Following days of waiting, incessant nail-biting, worrying, and hoping, the world heaved a collective sigh of relief: Joe Biden had won the US presidency. And then there was more good news: at least two reportedly safe and effective vaccines against Covid-19 had appeared on the horizon.
‘Life could be back to normal by Easter,’ some scientists suggested, ‘or at least by summer’.
2020 is a year best forgotten; hail 2021 as the year American democracy was saved, and a nasty virus was defeated. Onwards and upwards, everyone.
But wait a minute. Even if a safe and effective vaccine spells the end of this pandemic, and Donald Trump relocates to Mar-a-Lago to spend his retirement playing golf, let’s pause and reflect on the events that shaped 2020, before we resume life ‘as normal.’
For starters, we might do well to consider the ways our consumerist lifestyle and individualist culture contributed to the disastrous spread of Covid-19. What needs to change before the next pandemic? How do we square the circle of protecting lives and protecting our economy? Isn’t there something fundamentally wrong with an economic system that requires us to make that choice in the first place?
At the heart of it all, we need to ask ourselves what matters most to us as human beings. Success, money, power and prestige, or love, compassion, health and community?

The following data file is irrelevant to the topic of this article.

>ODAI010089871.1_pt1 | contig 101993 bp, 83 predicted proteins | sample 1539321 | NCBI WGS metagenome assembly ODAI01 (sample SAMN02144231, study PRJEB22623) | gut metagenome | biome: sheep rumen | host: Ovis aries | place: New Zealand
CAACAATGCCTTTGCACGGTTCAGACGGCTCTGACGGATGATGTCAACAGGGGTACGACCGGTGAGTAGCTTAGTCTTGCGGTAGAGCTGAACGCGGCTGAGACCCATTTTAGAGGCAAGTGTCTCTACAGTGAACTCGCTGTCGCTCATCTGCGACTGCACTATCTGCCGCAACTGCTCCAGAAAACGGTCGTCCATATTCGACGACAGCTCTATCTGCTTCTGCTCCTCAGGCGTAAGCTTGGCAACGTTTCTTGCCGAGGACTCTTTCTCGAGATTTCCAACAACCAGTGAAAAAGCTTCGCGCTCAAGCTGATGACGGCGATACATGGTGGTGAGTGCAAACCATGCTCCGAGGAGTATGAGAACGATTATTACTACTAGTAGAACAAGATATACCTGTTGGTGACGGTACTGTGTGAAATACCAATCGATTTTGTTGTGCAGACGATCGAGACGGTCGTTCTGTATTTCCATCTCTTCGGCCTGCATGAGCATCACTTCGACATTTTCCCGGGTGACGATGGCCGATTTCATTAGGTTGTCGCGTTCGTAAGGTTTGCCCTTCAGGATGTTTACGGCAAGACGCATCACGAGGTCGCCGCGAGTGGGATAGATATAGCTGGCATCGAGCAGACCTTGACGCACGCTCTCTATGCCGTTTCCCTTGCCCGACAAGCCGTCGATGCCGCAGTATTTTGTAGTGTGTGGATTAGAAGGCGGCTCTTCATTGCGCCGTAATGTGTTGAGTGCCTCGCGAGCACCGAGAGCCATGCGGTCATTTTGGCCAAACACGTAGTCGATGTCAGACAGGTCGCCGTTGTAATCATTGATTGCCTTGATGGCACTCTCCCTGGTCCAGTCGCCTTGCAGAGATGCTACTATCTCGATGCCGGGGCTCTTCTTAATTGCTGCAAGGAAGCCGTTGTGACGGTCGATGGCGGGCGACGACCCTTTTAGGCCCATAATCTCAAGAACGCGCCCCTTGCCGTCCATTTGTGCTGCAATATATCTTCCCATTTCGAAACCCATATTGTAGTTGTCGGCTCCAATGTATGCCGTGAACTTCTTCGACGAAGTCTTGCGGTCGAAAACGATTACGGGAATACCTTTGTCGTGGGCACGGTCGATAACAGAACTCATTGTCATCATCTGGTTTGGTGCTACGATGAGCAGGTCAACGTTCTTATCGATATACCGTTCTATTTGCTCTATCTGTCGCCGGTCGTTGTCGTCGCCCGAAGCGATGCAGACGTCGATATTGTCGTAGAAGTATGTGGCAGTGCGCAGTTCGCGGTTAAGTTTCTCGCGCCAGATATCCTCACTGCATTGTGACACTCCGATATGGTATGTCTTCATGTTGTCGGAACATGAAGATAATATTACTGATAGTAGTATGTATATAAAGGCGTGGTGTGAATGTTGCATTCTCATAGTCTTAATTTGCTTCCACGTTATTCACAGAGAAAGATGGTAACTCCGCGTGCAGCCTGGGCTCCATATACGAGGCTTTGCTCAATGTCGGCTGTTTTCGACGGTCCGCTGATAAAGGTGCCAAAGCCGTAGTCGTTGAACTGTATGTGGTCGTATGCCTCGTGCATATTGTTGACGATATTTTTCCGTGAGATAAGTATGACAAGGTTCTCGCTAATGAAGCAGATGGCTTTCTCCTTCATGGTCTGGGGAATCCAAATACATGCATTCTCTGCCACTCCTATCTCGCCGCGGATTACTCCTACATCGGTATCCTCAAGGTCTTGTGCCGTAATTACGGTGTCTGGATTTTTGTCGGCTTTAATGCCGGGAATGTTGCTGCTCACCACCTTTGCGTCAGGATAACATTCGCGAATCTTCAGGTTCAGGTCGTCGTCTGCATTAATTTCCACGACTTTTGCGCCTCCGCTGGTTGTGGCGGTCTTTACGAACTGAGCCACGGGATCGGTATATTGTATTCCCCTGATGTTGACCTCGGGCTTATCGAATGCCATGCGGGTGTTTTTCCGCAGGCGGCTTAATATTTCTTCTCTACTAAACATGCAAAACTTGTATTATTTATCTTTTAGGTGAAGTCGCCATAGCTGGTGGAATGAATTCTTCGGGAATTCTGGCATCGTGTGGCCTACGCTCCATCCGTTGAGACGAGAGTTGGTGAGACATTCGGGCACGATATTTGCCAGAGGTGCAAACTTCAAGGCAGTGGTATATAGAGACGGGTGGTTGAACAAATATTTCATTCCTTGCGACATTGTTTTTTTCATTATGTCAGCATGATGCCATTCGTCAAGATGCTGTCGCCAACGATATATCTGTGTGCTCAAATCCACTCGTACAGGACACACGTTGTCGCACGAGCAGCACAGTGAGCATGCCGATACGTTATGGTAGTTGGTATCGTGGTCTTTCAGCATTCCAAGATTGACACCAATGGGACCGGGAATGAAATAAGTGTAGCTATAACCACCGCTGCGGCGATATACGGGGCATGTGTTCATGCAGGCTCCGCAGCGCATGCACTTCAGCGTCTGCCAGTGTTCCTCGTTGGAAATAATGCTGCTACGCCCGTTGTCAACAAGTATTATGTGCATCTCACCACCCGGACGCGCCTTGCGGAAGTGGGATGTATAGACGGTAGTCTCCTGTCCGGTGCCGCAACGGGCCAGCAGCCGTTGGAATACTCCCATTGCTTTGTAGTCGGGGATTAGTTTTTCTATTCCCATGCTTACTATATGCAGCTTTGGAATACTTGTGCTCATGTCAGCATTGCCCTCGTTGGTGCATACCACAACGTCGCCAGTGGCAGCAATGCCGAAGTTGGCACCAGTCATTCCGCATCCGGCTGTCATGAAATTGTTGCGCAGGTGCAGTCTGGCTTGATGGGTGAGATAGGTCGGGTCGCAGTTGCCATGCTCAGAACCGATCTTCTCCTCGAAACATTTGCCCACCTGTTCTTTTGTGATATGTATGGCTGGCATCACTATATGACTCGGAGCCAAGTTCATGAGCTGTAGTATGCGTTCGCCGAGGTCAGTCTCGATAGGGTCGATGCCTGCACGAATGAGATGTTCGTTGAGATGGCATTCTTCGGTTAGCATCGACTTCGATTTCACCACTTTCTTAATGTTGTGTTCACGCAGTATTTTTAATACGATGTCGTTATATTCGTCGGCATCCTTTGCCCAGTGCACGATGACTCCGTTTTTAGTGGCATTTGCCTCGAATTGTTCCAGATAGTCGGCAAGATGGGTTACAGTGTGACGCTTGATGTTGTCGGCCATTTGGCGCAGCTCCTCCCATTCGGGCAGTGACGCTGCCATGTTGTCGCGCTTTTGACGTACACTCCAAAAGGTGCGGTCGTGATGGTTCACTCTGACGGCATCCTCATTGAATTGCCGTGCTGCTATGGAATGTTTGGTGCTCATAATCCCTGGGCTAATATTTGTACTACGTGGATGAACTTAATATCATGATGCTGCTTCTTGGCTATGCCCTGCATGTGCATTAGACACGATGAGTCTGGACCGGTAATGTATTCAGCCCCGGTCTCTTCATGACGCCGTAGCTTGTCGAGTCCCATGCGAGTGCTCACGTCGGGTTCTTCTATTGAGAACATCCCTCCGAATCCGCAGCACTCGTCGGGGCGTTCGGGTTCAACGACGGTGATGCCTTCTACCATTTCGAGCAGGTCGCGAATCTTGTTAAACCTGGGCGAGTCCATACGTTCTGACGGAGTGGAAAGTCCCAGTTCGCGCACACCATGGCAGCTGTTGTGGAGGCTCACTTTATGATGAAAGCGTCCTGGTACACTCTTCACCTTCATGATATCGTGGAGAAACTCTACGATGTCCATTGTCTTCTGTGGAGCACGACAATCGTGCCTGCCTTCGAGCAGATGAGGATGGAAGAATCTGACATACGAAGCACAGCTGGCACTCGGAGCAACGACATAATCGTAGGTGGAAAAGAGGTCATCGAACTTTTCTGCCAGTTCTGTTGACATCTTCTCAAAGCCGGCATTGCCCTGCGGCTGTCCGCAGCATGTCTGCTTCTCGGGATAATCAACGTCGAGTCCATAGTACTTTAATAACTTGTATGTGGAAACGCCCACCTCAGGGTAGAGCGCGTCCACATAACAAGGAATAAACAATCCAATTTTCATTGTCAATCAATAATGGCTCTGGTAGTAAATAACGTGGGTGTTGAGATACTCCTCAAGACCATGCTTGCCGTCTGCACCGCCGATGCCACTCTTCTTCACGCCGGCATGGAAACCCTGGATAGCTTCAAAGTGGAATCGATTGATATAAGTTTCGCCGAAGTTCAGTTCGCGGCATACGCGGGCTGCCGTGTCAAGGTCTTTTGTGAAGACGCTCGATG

Whilst not denying the terrible toll that Covid-19 has wrecked on the lives of millions of people around the world, it also offers an opportunity to reflect on how we organise society at large, our communities, our families, and our individual lives.
In the early days of the pandemic, it became painfully clear that social class, ethnicity and (dis-)ability all play a significant part in determining the impact of Covid-19 on individual lives. Although privilege won’t entirely safeguard you from the virus, you do stand a better chance if you’re a well-healed, able-bodied white person whose livelihood isn’t threatened by lockdown measures.
Accelerating climate change and the destruction of our biosphere are the inevitable consequences of an economic system that demands endless growth; a vicious cycle, which in turn facilitates the emergence and spread of zoonotic viruses such as Covid-19.
Every crisis contains within it both danger and opportunity – an opportunity for constructive change. But which path will we choose? In the words of Children’s Laureate Malorie Blackman:
“Do we go back to the system we had before, where individualism and ‘pulling up the ladder’ were applauded and lauded, or do we try to adopt a more caring, communal attitude, understanding that the fate of our neighbours is inexorably linked to our own?”